In space, astronauts are faced with five main hazards according to NASA including distance from Earth, isolation, gravity, hostile enclosed environments, and radiation. There has been evidence that during spaceflights, especially long-term missions, the gut bacteria changes and may result in health risks. To endure the harsh conditions of outer space, astronauts are required to exercise so that their muscles and bones won't deteriorate.

The Gut Microbiome and Genes Can Alter in Space
(Photo: Downloaded from NASA official website)

In recent years, people have been paying more attention to how gut microbiota plays an essential role in overall health from digestion to brain activity. While a healthy, balanced diet and other factors such as exercise helps maintain the gut microbiome, space has more complications.

The gut microbiome is also responsible for maintaining the immune system and protecting the body from harmful infections and diseases. It also triggers the body's responses to treatment and hormones affecting moods and emotions.

However, environmental stressors and other factors can disturb how the gut microbiome functions where dysfunction is called dysbiosis. This microbial imbalance weakens the body's defenses against disease and infections.

Gut Microbiome in Space

The harsh environment in space can cause astronauts to feel nauseous and reduce the appetite which disrupts the gut microbiome. Eating less can result in malnourishment, increasing the chances of developing an infection, altered mood, and a weakened immune system. Dysbiosis can also affect cognition and psychological health.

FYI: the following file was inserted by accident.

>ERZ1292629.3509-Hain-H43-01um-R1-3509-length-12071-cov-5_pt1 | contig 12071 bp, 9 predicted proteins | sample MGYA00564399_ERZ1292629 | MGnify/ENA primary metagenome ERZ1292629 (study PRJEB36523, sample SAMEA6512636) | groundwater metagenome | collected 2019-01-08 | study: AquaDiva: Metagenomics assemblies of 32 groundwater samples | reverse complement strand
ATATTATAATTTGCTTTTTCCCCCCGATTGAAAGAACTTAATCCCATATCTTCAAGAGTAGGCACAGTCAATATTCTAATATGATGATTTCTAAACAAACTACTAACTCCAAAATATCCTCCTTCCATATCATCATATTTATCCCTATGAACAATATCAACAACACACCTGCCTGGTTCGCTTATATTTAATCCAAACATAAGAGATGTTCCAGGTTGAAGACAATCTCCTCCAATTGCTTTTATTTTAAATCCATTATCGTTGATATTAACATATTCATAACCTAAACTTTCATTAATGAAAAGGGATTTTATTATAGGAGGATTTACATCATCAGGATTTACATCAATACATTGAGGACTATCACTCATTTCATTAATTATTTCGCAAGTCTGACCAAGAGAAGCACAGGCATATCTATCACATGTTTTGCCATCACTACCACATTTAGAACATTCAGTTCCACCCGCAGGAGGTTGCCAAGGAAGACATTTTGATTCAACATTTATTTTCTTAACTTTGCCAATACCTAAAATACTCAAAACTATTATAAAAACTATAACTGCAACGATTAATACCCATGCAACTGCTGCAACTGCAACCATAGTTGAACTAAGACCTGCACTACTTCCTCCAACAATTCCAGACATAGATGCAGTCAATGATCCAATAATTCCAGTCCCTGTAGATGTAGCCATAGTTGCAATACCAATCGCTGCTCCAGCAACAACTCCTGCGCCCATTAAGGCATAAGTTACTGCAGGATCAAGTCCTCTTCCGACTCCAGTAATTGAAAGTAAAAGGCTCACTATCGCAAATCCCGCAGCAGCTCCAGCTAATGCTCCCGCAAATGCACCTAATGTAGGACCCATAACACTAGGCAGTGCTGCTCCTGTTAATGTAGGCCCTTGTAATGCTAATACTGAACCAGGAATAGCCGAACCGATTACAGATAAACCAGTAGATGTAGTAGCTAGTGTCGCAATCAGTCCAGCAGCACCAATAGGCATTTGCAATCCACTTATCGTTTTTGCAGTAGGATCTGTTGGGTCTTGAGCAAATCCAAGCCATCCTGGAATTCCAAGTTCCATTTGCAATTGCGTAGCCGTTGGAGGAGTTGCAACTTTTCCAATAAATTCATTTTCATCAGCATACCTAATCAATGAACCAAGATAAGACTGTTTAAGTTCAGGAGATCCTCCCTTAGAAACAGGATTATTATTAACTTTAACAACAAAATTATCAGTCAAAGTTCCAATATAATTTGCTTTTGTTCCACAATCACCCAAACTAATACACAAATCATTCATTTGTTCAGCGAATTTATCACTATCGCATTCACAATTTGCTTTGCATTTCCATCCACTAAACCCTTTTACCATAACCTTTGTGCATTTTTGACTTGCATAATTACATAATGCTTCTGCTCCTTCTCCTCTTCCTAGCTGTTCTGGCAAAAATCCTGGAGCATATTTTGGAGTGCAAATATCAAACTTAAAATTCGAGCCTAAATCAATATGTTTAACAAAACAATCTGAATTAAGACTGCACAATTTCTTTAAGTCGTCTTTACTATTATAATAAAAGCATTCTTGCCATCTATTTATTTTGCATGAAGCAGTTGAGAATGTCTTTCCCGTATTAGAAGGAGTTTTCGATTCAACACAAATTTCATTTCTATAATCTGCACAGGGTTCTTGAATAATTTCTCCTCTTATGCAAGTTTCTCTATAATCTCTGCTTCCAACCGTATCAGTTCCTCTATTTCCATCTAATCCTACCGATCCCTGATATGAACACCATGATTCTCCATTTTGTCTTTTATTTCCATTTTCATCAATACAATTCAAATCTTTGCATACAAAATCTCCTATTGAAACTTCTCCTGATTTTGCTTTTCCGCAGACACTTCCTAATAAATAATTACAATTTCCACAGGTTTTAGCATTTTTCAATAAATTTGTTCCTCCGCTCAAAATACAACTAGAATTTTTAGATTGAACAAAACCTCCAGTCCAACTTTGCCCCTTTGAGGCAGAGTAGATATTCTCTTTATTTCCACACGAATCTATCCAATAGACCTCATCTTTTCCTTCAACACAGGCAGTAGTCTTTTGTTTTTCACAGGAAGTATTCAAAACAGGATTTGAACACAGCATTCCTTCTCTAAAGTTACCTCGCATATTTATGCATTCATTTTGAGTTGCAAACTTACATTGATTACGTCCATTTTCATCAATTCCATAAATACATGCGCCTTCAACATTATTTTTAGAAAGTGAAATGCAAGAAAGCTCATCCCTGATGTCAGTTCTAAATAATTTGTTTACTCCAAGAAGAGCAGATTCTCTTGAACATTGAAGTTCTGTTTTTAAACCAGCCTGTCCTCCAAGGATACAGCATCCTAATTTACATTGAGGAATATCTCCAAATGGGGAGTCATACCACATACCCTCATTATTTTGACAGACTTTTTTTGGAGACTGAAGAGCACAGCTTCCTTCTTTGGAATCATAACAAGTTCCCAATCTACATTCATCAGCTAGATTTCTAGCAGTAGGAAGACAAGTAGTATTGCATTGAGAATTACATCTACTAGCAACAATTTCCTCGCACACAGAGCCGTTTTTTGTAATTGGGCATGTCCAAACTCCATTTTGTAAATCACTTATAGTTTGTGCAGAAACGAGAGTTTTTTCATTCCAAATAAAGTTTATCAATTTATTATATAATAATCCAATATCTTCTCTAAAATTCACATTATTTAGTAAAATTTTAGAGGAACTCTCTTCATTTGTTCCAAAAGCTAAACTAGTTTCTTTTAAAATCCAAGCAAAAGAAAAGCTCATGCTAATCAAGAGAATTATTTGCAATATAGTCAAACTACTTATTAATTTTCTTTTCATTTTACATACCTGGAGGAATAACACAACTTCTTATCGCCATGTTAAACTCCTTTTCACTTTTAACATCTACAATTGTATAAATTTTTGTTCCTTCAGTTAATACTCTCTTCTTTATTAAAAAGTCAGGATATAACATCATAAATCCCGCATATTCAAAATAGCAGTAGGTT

Gastrointestinal conditions that astronauts develop include constipation and diarrhea. They may also experience respiratory issues, skin irritation, and inflammation, as well as anxiety and depression.

Samples of astronaut microbiome before and after flights have shown changes not only in intestinal microbiota but in oral and nasal as well. The changes were most evident in long-term missions ranging from six months to one year on the International Space Station (ISS).

There was evidence that the gut microbiome of space crew members had decreased levels of bacterial associated with fighting inflammation. There were also changes in pro-inflammatory bacteria that increased signaling molecules.

Read Also: How Does Bacteria Behave in Space?


Altered Genes

Genes also seemed to alter in space, according to the NASA Twins Study. Scott Kelly's genes, the first American astronaut who spent almost one year aboard the ISS, were compared to his twin brother, Mark, who was on Earth.

After Scott's long-term mission, there were 9% of long-lasting alterations to his genes while 91% of changes went back to normal when he returned to Earth. Changes included bone structure, damaged DNA, and changes in the immune system.

His cognition remained unaffected in space, such as emotions, special orientation, and alertness. Back on earth, his speed and accuracy declined for about half a year.

After a microbial analysis, probiotic levels decreased, which may be party responsibility for changes in Scott's immune system. It was only after some time back on Earth that his microbiome readjusted to the same state before he left for space. Researchers concluded that space food, which is freeze-dried, also plays a significant role in gut microbiome alterations.

Read Also: Scientists Find That Gut Bacteria Can Improve Memory in Yet Another Breakthrough Study About Probiotics


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